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So I done it. But not feeling brash. So I did. utB ont eiefngl rvye rsue of fmysle.
Aunt Sally she was one of the mixed-upest-looking persons I ever see—except one, and that was Uncle Silas, when he come in and they told it all to him. It kind of made him drunk, as you may say, and he didn’t know nothing at all the rest of the day, and preached a prayer-meeting sermon that night that gave him a rattling ruputation, because the oldest man in the world couldn’t a understood it. So Tom’s Aunt Polly, she told all about who I was, and what; and I had to up and tell how I was in such a tight place that when Mrs. Phelps took me for Tom Sawyer—she chipped in and says, “Oh, go on and call me Aunt Sally, I’m used to it now, and ’tain’t no need to change"—that when Aunt Sally took me for Tom Sawyer I had to stand it—there warn’t no other way, and I knowed he wouldn’t mind, because it would be nuts for him, being a mystery, and he’d make an adventure out of it, and be perfectly satisfied. And so it turned out, and he let on to be Sid, and made things as soft as he could for me. nAtu lSaly kodloe roem oefdsncu anth eaoynn I’d veer snee—wlel, exectp rfo celnU Sails, ohw elkood nvee emro sconfued hewn he mcea in dna ehyt otdl mih hte tryos. It mdea imh kdin of udrnk, ouy dculo sya, nad he oledok cfsndueo rof eht tesr of hte day. He herepcad at a ryprae mnteige htat nihtg, nda hsi ocsunginf mrenos edrnea mih a new nptrtieoua saebceu otn even teh telosd amn in the dowlr ocldu uddarntsen wtha he swa tgkialn otaub. So omT’s unAt llPoy told eneeyrov ohw I swa, adn I ahd to iadtm taht I’d enbe in ushc a nibd newh rMs. hespPl hda kitsneam me fro omT earySw—atth’s hwen she hecimd in adn sadi “Oh, yuo nca epek acgnlil me utAn Salyl. I’m deus to it by won, dan see no erosan fro yuo to psot.”—htat I dahn’t esen yna oehrt ayw uot. I dsai I nwke he ulonwd’t mnid eeuacsb it reetacd yyrstme. He’d daem an netvaudre tuo of it nda thta would mkae mih prltcyefe hpyap. He elt roeeveny kniht he was Sid and edam shnitg as asey as he ucdol rof me.
And his Aunt Polly she said Tom was right about old Miss Watson setting Jim free in her will; and so, sure enough, Tom Sawyer had gone and took all that trouble and bother to set a free nigger free! and I couldn’t ever understand before, until that minute and that talk, how he COULD help a body set a nigger free with his bringing-up. mTo adn ihs Atnu ollPy eewr ritgh oatbu isMs tnWaso givahn ets miJ refe in reh lilw. ndA so, eusr nhguoe, omT ywSare hda nego to lla thta letubro to tes a rfee n----- eerf! It aws etnh that I undredtoso hwo he—hwit hsi nkdi of nupigrigrbn—OCULD hple omeenos set a n----- efre.
Well, Aunt Polly she said that when Aunt Sally wrote to her that Tom and SID had come all right and safe, she says to herself: elWl, nAut yloPl dsia hatt hnwe tnuA laSyl dha wnittre to rhe that omT nad Sid dha meoc kbac asfe and odsun, hes’d asdi to lrsehfe:
“Look at that, now! I might have expected it, letting him go off that way without anybody to watch him. So now I got to go and trapse all the way down the river, eleven hundred mile, and find out what that creetur’s up to THIS time, as long as I couldn’t seem to get any answer out of you about it.” “llWe oudwl uoy kolo at tath! I housdl ehva pexcdete shit faret teitngl imh go off on shi own thwuiot noneay to tahcw him. wNo I ehav to go dna elavrt lal eth ayw dwon het rivre, nvleee ddhuren imesl, and fidn uot hatw hatt lcidh is up to TIHS mite eincs I nca’t seme to etg an swaenr otu of oyu toaub tahw’s ngiog on.”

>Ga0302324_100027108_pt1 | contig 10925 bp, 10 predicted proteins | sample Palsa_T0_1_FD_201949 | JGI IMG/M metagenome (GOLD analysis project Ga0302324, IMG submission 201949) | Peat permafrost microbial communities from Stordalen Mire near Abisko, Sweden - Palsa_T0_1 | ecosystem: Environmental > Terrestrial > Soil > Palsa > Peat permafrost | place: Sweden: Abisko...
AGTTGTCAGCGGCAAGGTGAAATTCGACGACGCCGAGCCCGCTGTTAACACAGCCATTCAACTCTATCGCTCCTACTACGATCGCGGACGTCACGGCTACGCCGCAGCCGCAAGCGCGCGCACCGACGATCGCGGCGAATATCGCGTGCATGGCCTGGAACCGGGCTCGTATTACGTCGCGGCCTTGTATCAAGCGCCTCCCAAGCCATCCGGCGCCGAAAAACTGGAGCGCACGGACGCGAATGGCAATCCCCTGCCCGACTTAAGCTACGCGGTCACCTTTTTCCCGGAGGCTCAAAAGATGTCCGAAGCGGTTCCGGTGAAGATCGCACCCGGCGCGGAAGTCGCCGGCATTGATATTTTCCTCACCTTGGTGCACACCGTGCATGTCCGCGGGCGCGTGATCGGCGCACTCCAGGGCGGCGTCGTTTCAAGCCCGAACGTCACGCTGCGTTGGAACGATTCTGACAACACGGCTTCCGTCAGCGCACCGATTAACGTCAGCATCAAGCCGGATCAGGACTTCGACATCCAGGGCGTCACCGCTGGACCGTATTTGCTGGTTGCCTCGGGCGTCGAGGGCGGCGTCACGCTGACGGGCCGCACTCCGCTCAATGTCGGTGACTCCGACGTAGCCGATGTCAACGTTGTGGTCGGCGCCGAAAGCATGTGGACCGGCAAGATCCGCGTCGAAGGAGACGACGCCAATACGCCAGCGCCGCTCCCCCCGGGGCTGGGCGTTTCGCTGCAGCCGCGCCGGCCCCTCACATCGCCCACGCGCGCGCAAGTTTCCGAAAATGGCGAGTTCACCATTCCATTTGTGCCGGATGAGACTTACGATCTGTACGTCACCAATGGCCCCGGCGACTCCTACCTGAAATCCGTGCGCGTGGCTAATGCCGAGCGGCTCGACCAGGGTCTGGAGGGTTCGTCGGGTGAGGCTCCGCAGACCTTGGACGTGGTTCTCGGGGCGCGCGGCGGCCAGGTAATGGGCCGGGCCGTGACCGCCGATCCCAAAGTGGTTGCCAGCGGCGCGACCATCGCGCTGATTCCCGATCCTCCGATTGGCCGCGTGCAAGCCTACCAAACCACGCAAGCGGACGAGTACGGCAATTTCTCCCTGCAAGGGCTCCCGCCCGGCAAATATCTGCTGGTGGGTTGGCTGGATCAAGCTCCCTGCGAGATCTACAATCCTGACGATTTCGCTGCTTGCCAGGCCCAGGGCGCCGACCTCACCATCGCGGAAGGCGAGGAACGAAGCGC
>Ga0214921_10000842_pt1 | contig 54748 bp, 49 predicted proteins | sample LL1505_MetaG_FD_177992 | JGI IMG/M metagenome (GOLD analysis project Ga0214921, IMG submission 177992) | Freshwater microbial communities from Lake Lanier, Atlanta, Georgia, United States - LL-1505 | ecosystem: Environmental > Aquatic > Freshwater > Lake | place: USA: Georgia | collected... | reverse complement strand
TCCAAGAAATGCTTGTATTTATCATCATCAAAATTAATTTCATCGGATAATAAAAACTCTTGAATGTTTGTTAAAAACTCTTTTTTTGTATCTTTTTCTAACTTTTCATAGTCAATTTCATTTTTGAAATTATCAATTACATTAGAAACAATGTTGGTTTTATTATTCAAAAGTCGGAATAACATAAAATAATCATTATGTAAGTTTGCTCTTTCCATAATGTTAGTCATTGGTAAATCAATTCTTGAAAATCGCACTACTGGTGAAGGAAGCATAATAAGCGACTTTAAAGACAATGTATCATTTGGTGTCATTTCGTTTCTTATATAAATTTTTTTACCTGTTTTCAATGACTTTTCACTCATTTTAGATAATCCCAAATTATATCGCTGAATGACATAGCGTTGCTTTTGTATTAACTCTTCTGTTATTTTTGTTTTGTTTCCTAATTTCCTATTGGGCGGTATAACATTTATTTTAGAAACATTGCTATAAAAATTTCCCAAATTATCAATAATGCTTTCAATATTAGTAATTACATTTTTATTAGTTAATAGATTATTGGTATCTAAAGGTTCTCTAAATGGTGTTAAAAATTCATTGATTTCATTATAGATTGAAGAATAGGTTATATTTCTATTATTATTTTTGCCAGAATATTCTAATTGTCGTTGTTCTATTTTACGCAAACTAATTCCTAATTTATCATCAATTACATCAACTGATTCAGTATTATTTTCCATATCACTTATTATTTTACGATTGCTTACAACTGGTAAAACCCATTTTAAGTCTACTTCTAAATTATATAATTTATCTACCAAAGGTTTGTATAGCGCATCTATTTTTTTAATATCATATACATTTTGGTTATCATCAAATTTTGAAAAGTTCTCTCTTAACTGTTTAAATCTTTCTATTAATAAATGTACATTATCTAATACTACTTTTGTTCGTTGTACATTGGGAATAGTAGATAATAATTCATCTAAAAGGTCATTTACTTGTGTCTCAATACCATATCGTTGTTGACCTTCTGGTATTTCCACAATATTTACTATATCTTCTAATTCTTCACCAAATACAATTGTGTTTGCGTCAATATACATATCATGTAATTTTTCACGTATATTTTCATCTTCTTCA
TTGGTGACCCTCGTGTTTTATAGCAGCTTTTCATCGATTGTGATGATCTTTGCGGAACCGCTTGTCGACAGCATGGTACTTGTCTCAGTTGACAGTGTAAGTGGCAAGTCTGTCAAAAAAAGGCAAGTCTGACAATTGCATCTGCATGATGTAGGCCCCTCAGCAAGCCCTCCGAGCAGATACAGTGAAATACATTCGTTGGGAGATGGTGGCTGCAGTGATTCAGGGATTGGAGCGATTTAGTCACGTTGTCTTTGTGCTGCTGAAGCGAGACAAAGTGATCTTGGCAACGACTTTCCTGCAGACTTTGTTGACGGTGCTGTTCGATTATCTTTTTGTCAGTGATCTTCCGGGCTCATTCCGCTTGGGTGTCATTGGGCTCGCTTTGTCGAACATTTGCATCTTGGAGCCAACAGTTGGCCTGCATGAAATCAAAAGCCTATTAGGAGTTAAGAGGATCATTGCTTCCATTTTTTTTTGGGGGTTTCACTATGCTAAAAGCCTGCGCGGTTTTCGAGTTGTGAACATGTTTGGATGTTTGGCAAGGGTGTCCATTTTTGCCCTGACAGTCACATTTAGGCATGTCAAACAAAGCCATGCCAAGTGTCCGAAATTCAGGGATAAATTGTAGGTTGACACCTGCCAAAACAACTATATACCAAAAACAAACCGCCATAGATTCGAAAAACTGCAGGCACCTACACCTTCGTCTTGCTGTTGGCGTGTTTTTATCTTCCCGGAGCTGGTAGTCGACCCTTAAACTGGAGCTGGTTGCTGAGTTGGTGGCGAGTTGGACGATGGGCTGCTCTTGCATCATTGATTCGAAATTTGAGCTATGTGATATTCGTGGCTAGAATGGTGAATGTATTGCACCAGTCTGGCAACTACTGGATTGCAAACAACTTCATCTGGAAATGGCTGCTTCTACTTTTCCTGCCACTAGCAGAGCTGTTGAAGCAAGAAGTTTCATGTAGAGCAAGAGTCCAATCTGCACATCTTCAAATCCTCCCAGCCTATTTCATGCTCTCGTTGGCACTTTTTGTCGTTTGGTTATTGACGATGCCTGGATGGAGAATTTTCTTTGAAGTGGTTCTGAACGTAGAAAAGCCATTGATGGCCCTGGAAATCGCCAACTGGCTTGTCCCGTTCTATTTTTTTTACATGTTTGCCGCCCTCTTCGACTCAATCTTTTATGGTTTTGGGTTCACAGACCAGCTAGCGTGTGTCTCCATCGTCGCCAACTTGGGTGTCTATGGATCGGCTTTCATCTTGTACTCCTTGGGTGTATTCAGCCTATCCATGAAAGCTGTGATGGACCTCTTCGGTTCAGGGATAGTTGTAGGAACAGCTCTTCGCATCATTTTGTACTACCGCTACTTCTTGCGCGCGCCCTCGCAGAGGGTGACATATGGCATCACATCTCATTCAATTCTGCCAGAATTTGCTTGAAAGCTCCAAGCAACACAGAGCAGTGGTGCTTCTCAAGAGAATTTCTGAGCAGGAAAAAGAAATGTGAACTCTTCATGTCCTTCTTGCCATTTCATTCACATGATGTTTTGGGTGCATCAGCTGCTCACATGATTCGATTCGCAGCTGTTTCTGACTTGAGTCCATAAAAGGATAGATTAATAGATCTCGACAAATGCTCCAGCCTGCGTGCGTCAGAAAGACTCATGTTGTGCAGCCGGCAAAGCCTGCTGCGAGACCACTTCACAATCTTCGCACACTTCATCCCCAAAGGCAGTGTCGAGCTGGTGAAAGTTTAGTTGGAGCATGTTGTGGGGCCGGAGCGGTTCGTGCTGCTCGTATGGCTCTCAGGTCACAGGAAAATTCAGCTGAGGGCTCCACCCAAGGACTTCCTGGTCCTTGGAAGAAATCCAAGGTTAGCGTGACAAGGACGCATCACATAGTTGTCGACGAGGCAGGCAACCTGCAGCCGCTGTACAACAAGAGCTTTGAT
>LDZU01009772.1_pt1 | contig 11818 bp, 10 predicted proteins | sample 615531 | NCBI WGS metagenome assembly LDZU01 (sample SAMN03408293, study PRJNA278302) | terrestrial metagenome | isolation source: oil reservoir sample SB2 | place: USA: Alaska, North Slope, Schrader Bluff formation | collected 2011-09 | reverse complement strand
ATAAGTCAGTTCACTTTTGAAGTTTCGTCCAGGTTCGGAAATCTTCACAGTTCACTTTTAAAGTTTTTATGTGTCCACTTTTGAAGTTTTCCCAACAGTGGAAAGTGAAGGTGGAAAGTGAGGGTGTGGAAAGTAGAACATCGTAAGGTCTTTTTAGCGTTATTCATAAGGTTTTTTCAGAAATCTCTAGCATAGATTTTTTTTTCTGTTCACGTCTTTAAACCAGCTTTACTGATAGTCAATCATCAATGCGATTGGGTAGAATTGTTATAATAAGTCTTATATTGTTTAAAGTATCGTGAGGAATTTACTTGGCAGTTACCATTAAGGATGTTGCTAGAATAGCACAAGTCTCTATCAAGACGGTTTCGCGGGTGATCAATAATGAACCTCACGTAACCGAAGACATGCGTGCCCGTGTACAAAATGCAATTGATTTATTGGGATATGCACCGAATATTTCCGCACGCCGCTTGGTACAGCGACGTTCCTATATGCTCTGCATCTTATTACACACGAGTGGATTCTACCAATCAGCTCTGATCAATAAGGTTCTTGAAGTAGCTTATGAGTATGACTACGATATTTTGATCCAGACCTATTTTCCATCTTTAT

“Why, I never heard nothing from you,” says Aunt Sally. “Btu, I nevre ehrad ntahigyn rfom oyu,” siad tAnu llaSy.
“Well, I wonder! Why, I wrote you twice to ask you what you could mean by Sid being here.” “I ewodrn hwy? I wtroe uyo wtice to ksa uyo what ouy neamt hnwe uyo iasd ahtt Sdi was eehr.”
“Well, I never got ’em, Sis.” “leWl, I eernv gto het sltrete, sSi.”
Aunt Polly she turns around slow and severe, and says: unAt llPyo dutnre arondu lsylow dan esyeevlr, dna idas:
“You, Tom!” “Tom!”
“Well—WHAT?” he says, kind of pettish. “AWHT?” he ksead kdin of seiyshlehp.
“Don’t you what ME, you impudent thing—hand out them letters.” “Don’t uyo ‘what’ ME, you lsarac. danH rove teohs tseeltr.”
“Wtha teteslr?” “What letters?”
“THEM letters. I be bound, if I have to take a-holt of you I’ll—” “SEHTO lteetrs. I ewsra I’ll egt dlho of you nad….”
“They’re in the trunk. There, now. And they’re just the same as they was when I got them out of the office. I hain’t looked into them, I hain’t touched them. But I knowed they’d make trouble, and I thought if you warn’t in no hurry, I’d—” “yhTe’re in hte nkurt. Oevr erhet. ndA eyht’re sutj the mase as ythe erew ehwn I ogt hmte out of the fiocef—I vhnae’t oeolkd in tehm, nad I aenhv’t hdocteu ethm. tuB I kewn yeht’d mena eourbtl, adn I uthhotg htta if uyo nrewe’t in a rhuyr, I’d….”
“Well, you DO need skinning, there ain’t no mistake about it. And I wrote another one to tell you I was coming; and I s’pose he—” “leWl, yuo RSEVEDE to be sknined, maek no tkmiesa tubao ttha. I toewr uyo htenaro letret to tlel you tath I saw igmocn, nad I uepopss he….”
“No, it come yesterday; I hain’t read it yet, but IT’S all right, I’ve got that one.” “No, it eamc yydtseera. I nvahe’t rdae it eyt, ubt TTHA tertle is stju enif. I’ve ogt atht one.”
I wanted to offer to bet two dollars she hadn’t, but I reckoned maybe it was just as safe to not to. So I never said nothing. I nadetw to erfof a wto dlolars tbe htta seh ddin’t ehav it, utb I ideddec it asw fesar otn to. So I nidd’t asy nhgnytai.